Drawloom Rag Rug Color Transition

This is a huge project. Four shades of blue from dark to light span the nearly one-and-a-half-meter-long rug. I have reached the final color-transition section. I am eagerly awaiting the day this rug will be rolled out!

Rag rug on the drawloom. Color transition.
Transitioning from one color to the next.

My measuring ribbon shows me where to make the color changes. I alternate two weft colors (C and D) through the transition area to blend the hues. All the while, I stop after every half-unit of four picks to manage the draw cords. A graphed chart tells me exactly which of the 164 draw cords to pull or release. In this way the graphic designs are woven into the rug, row by row. I weave in quiet, allowing me to put full attention on each move.

Drawloom rag rug.
View of the underside of the rug as it goes from the breast beam to the knee beam.
Single unit drawloom rag rug.
Draw cords are arranged by tens, alternating black cords and white cords. I pull the cords as they correspond to the prepared chart hanging at the left side of the loom.

We need hope in these unsettling times. Jesus invites us to admit our fears and failures, and put our trust in him, and follow him. And this is the message Jesus gives his followers: I am always with you. The Lord gives strength and courage. As our Grand Weaver, he has his full attention on us. So be strong and take courage.

May you have hope that lasts.

Love,
Karen

Most Unusual Tapestry Tool

Suddenly, I am able to see the tapestry on the loom from a distant vantage point. Aha! I can see that the left shoulder of Lucia is nicely defined, and that her shoulder appears to be in front of the turquoise rabbit hutch. What I am not able to discern up close becomes crystal clear from a distance. I have an unusual tool in the basket at my loom bench that gives me this advantage. Binoculars! I use them whenever I want to get a better sense of the overall context, color, and definition of what I am weaving in the tapestry. By peering through the WRONG side of the binoculars I am able to view the tapestry as if from a great distance. It is just the help I need to keep pursuing this mystery of weaving wool butterflies on a linen warp to make a recognizable, memorable image.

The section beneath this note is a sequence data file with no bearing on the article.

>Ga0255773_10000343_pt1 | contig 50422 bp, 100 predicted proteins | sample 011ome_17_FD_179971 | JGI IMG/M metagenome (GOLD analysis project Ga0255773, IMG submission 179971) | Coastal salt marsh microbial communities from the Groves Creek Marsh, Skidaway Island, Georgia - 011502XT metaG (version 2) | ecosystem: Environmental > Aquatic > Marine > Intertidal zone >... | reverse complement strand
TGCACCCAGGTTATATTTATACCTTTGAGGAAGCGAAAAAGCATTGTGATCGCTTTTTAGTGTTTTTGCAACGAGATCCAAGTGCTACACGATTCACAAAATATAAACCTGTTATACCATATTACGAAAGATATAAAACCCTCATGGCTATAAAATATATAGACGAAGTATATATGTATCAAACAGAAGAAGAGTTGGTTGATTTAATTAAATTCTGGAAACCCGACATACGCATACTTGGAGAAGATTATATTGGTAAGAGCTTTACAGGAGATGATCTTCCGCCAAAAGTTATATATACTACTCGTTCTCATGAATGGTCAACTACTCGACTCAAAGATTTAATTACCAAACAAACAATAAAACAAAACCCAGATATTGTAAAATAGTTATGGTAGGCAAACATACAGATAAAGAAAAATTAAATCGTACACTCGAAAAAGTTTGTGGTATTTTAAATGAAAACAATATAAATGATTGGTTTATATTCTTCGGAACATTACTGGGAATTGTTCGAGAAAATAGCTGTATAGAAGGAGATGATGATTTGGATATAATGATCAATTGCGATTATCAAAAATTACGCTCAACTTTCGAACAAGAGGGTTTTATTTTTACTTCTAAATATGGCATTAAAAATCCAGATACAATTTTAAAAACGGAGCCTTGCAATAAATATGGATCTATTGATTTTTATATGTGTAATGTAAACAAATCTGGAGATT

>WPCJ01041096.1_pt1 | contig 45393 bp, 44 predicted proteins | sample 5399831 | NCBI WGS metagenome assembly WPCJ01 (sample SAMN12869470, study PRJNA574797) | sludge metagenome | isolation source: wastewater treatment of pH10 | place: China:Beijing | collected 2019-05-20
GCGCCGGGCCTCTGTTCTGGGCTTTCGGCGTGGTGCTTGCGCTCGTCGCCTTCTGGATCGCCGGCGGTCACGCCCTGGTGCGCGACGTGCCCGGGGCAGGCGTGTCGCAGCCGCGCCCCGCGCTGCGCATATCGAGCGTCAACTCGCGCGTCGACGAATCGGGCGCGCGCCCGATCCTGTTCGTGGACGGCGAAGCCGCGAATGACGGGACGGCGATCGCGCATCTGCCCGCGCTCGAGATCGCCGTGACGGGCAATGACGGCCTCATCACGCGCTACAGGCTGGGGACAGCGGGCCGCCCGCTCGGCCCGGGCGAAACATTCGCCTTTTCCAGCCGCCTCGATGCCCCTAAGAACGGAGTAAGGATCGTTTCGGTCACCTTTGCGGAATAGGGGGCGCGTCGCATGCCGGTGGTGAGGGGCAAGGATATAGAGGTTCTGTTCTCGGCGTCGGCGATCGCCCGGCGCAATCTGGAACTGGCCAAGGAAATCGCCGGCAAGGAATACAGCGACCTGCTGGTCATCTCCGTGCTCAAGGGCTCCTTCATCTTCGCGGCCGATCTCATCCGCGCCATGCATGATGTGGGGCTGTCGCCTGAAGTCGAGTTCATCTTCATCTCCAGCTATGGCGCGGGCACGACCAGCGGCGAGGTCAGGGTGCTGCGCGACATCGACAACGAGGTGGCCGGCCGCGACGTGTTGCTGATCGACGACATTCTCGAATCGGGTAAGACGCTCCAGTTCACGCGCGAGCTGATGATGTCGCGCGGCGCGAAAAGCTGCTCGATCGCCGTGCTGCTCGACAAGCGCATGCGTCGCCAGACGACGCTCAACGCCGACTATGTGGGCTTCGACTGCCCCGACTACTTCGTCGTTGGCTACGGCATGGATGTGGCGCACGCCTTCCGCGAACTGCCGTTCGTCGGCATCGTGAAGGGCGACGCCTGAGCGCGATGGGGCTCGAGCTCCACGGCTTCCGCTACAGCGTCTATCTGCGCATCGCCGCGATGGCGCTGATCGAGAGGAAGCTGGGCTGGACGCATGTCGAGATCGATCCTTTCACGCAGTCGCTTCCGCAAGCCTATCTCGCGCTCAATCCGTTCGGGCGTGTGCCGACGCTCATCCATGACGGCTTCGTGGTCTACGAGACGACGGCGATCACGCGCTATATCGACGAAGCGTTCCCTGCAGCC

Pictorial tapestry in progress.
Each row is a new adventure.
Pictorial tapestry on the Glimakra Standard loom.
Photo image of the complete scene sits in the windowsill by my loom. I frequently refer to the photo as I weave.
Binoculars - unusual tool at the weaving loom.
I wish I could show you what I can see through the wrong end of the binoculars. It always surprises me how the image is clearly shaped at a distance.
Weaving a picture of my grandchildren.
Skin tones blend for the area of Lucia’s neck that is coming into focus. Before long, I will get to play with her flyaway hair.
Weaving a pictorial tapestry of my grandchildren.
Greater distance from the tapestry provides more clarity of context. But still, we only get to see the slice of the image that is in view on the loom. It takes faith and patience for the rest.

May you gain the perspective you need.

Blessings,
Karen